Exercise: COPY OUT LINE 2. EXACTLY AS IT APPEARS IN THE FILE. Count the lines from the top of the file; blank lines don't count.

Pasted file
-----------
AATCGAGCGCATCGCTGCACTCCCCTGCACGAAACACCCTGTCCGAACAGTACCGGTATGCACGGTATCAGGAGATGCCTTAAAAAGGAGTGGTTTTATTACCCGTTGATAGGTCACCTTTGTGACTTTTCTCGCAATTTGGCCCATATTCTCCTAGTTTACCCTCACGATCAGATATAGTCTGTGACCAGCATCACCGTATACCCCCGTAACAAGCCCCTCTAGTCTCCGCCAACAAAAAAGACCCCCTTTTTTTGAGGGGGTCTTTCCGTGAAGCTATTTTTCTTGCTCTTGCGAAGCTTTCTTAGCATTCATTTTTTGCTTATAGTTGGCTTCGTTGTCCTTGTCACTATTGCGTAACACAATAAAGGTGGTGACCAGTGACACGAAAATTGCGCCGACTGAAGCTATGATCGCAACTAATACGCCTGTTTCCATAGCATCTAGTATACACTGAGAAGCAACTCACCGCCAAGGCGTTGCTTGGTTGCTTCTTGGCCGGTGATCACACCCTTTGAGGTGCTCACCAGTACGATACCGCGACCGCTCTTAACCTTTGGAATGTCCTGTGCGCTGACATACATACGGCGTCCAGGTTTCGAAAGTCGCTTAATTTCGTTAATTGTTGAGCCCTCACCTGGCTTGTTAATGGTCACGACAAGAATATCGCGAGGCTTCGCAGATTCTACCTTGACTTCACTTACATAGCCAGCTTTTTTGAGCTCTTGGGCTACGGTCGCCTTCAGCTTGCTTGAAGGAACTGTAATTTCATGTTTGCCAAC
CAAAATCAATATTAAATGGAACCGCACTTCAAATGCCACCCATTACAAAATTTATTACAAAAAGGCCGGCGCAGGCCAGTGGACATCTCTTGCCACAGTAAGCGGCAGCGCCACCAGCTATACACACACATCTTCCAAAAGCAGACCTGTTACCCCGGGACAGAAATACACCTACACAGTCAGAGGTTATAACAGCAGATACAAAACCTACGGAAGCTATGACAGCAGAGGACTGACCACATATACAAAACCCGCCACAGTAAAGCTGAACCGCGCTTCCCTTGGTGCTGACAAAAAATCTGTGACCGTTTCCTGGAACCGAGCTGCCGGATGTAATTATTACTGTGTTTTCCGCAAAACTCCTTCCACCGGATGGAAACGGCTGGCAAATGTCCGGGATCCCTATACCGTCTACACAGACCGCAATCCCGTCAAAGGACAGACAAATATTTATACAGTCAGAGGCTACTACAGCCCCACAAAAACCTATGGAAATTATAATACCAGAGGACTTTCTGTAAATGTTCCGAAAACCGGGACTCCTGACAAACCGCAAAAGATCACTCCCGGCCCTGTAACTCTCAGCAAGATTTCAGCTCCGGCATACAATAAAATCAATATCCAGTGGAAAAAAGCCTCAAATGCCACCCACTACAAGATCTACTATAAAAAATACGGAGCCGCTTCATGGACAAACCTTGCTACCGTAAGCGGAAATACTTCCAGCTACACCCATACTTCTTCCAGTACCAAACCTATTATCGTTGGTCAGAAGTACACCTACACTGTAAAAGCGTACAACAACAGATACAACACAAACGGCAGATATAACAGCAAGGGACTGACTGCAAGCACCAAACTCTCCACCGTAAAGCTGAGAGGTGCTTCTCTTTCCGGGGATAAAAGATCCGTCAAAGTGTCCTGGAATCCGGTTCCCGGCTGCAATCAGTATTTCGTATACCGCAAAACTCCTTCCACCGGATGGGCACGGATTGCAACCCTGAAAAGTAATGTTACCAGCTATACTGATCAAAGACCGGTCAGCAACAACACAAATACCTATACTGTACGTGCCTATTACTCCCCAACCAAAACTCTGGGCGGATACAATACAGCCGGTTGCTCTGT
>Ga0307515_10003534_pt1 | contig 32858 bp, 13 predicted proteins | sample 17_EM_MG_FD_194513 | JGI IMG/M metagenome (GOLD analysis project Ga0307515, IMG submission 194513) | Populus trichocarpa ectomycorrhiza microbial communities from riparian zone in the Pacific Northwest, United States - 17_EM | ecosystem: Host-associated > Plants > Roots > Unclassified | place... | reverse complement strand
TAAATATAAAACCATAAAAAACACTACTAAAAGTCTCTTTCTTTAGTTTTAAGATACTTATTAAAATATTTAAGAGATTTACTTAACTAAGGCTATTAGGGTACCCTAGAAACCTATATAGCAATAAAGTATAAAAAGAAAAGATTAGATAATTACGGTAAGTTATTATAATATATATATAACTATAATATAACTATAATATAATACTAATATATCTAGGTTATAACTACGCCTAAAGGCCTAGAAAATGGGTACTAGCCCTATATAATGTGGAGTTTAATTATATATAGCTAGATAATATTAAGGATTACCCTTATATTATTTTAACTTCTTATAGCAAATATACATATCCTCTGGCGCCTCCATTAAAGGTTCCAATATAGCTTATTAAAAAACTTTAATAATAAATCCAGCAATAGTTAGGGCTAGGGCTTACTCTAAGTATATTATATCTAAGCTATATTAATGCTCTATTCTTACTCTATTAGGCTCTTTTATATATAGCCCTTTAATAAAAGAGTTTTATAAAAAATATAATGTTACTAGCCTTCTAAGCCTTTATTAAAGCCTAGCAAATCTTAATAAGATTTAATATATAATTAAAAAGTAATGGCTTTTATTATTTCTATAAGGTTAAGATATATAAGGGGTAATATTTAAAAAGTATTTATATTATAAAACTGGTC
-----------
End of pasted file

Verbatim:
CAAAATCAATATTAAATGGAACCGCACTTCAAATGCCACCCATTACAAAATTTATTACAAAAAGGCCGGCGCAGGCCAGTGGACATCTCTTGCCACAGTAAGCGGCAGCGCCACCAGCTATACACACACATCTTCCAAAAGCAGACCTGTTACCCCGGGACAGAAATACACCTACACAGTCAGAGGTTATAACAGCAGATACAAAACCTACGGAAGCTATGACAGCAGAGGACTGACCACATATACAAAACCCGCCACAGTAAAGCTGAACCGCGCTTCCCTTGGTGCTGACAAAAAATCTGTGACCGTTTCCTGGAACCGAGCTGCCGGATGTAATTATTACTGTGTTTTCCGCAAAACTCCTTCCACCGGATGGAAACGGCTGGCAAATGTCCGGGATCCCTATACCGTCTACACAGACCGCAATCCCGTCAAAGGACAGACAAATATTTATACAGTCAGAGGCTACTACAGCCCCACAAAAACCTATGGAAATTATAATACCAGAGGACTTTCTGTAAATGTTCCGAAAACCGGGACTCCTGACAAACCGCAAAAGATCACTCCCGGCCCTGTAACTCTCAGCAAGATTTCAGCTCCGGCATACAATAAAATCAATATCCAGTGGAAAAAAGCCTCAAATGCCACCCACTACAAGATCTACTATAAAAAATACGGAGCCGCTTCATGGACAAACCTTGCTACCGTAAGCGGAAATACTTCCAGCTACACCCATACTTCTTCCAGTACCAAACCTATTATCGTTGGTCAGAAGTACACCTACACTGTAAAAGCGTACAACAACAGATACAACACAAACGGCAGATATAACAGCAAGGGACTGACTGCAAGCACCAAACTCTCCACCGTAAAGCTGAGAGGTGCTTCTCTTTCCGGGGATAAAAGATCCGTCAAAGTGTCCTGGAATCCGGTTCCCGGCTGCAATCAGTATTTCGTATACCGCAAAACTCCTTCCACCGGATGGGCACGGATTGCAACCCTGAAAAGTAATGTTACCAGCTATACTGATCAAAGACCGGTCAGCAACAACACAAATACCTATACTGTACGTGCCTATTACTCCCCAACCAAAACTCTGGGCGGATACAATACAGCCGGTTGCTCTGT